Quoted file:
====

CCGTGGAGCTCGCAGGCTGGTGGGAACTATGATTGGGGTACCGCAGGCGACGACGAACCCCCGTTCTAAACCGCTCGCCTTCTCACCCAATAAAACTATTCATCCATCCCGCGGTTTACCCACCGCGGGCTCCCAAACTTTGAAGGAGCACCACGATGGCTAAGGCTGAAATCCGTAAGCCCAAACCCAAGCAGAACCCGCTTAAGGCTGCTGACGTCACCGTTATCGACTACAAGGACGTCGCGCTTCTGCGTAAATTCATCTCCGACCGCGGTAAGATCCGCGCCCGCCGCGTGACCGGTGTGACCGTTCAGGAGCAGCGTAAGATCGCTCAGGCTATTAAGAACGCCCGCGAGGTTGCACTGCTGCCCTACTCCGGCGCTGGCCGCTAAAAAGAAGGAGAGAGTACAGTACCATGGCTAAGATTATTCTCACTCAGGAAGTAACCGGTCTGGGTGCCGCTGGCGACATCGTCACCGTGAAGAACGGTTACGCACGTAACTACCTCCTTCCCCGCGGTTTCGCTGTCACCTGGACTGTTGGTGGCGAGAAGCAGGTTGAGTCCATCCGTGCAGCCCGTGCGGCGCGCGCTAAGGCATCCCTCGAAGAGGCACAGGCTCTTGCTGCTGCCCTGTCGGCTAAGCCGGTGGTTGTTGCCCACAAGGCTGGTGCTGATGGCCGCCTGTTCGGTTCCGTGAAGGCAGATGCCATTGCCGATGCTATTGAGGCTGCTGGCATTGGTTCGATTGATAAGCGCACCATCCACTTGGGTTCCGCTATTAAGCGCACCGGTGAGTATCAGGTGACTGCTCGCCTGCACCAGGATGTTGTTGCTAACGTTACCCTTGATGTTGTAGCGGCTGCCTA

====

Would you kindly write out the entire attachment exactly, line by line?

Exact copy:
CCGTGGAGCTCGCAGGCTGGTGGGAACTATGATTGGGGTACCGCAGGCGACGACGAACCCCCGTTCTAAACCGCTCGCCTTCTCACCCAATAAAACTATTCATCCATCCCGCGGTTTACCCACCGCGGGCTCCCAAACTTTGAAGGAGCACCACGATGGCTAAGGCTGAAATCCGTAAGCCCAAACCCAAGCAGAACCCGCTTAAGGCTGCTGACGTCACCGTTATCGACTACAAGGACGTCGCGCTTCTGCGTAAATTCATCTCCGACCGCGGTAAGATCCGCGCCCGCCGCGTGACCGGTGTGACCGTTCAGGAGCAGCGTAAGATCGCTCAGGCTATTAAGAACGCCCGCGAGGTTGCACTGCTGCCCTACTCCGGCGCTGGCCGCTAAAAAGAAGGAGAGAGTACAGTACCATGGCTAAGATTATTCTCACTCAGGAAGTAACCGGTCTGGGTGCCGCTGGCGACATCGTCACCGTGAAGAACGGTTACGCACGTAACTACCTCCTTCCCCGCGGTTTCGCTGTCACCTGGACTGTTGGTGGCGAGAAGCAGGTTGAGTCCATCCGTGCAGCCCGTGCGGCGCGCGCTAAGGCATCCCTCGAAGAGGCACAGGCTCTTGCTGCTGCCCTGTCGGCTAAGCCGGTGGTTGTTGCCCACAAGGCTGGTGCTGATGGCCGCCTGTTCGGTTCCGTGAAGGCAGATGCCATTGCCGATGCTATTGAGGCTGCTGGCATTGGTTCGATTGATAAGCGCACCATCCACTTGGGTTCCGCTATTAAGCGCACCGGTGAGTATCAGGTGACTGCTCGCCTGCACCAGGATGTTGTTGCTAACGTTACCCTTGATGTTGTAGCGGCTGCCTA